Personnel Policies

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Required Policies.  State law requires that counties[1] have written personnel policies in place for all county employees covering four broad areas—(1) leave, (2) wage and hour, (3) non-discrimination and harassment, and (4) drug testing for those employees who are required by law to be tested.  T.C.A. 5-23-104.  These required policies may be adopted on a countywide basis, or they may be adopted to cover different offices separately. 

Optional Policies.  In addition to the required written policies, there are many other policies that a county official may wish to put in place for effective and efficient operation of his or her office.  These administrative policies are left to the discretion of the county official.  While a county official may agree to participate in uniform policies on these optional matters, these policies are not subject to the same procedures for their adoption as are the required written personnel policies, and the official is free to change these optional policies at will. As with all personnel policies, however, an official should place a statement in the policies that lets employees know that the policies are subject to change and do not create any contractual obligation or other expectation of their continuation.[2]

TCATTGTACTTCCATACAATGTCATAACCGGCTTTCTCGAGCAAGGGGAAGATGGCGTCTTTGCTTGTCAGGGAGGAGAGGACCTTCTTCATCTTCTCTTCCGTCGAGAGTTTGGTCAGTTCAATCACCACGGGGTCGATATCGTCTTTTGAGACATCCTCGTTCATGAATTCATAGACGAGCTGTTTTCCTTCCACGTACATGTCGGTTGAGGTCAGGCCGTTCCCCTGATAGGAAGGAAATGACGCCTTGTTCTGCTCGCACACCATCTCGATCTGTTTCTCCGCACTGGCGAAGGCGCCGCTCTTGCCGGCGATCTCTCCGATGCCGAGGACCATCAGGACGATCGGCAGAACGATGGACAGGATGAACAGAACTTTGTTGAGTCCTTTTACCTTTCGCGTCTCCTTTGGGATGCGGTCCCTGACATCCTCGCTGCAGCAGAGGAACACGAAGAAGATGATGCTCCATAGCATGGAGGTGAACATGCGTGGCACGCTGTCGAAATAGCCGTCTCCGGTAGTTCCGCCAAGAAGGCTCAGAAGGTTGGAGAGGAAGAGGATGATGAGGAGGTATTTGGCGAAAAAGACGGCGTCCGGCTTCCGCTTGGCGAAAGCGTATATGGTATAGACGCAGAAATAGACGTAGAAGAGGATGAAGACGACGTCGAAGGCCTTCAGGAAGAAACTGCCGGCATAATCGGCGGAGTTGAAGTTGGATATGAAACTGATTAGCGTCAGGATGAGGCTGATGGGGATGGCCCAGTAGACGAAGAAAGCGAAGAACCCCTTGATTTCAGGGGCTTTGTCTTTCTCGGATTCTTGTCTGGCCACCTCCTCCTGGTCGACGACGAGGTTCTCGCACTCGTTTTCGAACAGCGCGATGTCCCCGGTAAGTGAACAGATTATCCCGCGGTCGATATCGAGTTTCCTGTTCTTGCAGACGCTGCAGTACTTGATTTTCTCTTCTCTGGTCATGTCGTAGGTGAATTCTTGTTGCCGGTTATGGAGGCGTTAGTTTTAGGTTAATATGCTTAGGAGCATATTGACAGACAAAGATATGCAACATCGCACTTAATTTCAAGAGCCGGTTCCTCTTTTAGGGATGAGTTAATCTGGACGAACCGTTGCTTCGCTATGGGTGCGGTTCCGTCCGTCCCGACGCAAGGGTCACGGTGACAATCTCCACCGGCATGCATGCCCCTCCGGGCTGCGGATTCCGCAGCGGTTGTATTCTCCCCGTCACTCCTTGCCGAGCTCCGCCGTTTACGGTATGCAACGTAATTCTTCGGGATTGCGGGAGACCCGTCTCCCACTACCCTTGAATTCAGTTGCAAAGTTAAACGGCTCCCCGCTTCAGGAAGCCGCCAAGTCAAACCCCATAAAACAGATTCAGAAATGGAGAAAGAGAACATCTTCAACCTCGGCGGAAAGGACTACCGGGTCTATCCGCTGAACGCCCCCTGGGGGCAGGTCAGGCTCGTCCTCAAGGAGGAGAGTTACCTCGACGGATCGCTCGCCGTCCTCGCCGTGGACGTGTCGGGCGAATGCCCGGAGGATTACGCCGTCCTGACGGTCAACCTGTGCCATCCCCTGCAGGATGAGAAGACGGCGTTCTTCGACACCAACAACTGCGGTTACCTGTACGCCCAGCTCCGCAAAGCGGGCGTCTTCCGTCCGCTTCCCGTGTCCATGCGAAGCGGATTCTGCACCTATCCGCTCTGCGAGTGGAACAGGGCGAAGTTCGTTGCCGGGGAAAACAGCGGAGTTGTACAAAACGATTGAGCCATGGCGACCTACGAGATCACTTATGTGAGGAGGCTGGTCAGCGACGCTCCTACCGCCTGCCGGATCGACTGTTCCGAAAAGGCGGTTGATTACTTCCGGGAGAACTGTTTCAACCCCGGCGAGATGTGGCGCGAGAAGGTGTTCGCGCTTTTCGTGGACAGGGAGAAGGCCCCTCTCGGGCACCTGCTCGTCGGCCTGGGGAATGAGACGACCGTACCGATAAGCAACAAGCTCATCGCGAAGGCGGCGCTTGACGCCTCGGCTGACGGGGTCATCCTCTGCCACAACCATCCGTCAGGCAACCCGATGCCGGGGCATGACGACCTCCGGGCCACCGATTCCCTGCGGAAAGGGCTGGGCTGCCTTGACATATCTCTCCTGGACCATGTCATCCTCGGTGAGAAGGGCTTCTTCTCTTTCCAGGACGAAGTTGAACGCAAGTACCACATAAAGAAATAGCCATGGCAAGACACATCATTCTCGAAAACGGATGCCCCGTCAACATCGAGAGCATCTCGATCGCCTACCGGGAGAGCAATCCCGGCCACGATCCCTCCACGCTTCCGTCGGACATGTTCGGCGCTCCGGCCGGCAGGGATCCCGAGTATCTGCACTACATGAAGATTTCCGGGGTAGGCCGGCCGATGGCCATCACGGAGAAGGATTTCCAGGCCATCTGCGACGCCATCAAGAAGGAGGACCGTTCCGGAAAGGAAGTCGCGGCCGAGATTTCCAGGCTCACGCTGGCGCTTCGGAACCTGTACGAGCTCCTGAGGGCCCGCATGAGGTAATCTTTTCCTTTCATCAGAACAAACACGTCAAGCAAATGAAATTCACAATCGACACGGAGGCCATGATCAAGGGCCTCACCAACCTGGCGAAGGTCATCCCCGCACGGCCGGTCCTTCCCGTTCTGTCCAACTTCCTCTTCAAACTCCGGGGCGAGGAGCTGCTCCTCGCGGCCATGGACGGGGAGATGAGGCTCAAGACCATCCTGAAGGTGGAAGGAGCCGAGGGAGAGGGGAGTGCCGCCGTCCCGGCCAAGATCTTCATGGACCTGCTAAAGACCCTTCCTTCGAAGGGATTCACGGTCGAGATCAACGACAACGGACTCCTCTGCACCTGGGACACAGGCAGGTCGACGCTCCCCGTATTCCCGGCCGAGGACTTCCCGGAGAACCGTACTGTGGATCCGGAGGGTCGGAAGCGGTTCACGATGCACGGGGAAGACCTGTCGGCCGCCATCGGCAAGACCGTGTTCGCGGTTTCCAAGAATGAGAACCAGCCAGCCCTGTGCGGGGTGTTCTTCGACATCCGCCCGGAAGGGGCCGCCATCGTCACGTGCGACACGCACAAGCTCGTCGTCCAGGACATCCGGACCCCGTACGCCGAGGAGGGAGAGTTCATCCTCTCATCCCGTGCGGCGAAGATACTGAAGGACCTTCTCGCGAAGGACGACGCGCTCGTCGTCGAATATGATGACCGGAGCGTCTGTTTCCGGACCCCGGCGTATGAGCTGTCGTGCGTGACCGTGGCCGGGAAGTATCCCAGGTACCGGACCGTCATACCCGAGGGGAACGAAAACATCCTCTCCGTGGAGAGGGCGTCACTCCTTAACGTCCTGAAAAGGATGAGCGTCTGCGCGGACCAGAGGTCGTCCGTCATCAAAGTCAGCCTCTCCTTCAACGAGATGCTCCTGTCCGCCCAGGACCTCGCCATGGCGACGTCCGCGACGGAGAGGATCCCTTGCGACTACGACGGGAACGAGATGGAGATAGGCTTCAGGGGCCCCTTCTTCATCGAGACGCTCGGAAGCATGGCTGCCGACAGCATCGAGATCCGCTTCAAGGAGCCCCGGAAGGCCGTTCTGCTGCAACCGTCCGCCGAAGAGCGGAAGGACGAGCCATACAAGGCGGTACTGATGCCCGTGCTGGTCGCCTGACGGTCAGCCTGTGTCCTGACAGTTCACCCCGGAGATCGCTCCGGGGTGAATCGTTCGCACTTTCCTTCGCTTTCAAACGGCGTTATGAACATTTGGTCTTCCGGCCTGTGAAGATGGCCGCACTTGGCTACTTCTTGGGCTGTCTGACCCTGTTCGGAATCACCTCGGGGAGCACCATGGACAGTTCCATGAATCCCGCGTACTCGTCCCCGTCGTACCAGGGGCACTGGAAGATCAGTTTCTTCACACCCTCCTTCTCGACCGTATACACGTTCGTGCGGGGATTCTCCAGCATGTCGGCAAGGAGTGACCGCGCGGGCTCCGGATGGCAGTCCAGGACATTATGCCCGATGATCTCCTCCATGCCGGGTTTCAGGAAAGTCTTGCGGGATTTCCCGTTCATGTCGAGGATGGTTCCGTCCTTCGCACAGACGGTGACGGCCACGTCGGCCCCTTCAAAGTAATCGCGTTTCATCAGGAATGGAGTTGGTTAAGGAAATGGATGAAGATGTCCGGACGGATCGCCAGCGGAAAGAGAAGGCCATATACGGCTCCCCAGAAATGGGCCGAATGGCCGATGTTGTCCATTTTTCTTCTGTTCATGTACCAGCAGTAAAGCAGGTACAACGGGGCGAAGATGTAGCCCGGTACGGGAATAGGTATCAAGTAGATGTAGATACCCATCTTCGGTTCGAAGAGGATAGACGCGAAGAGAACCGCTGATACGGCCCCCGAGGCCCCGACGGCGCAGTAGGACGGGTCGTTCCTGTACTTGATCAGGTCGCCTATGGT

[1] This law does not apply to any county with a population over 800,000 (Shelby County) or to any county with a metropolitan form of government (currently, Davidson, Moore and Trousdale counties). There are no other exceptions.

[2] See Williams v. City of Milan, 2009 WL 989775 (W.D. Tenn. 2009).  State law provides that any and all personnel policies governing county employees shall be subject to change at any time, and shall not give rise to any contractual rights or obligations between the county and its employees.  T.C.A. 5-23-106.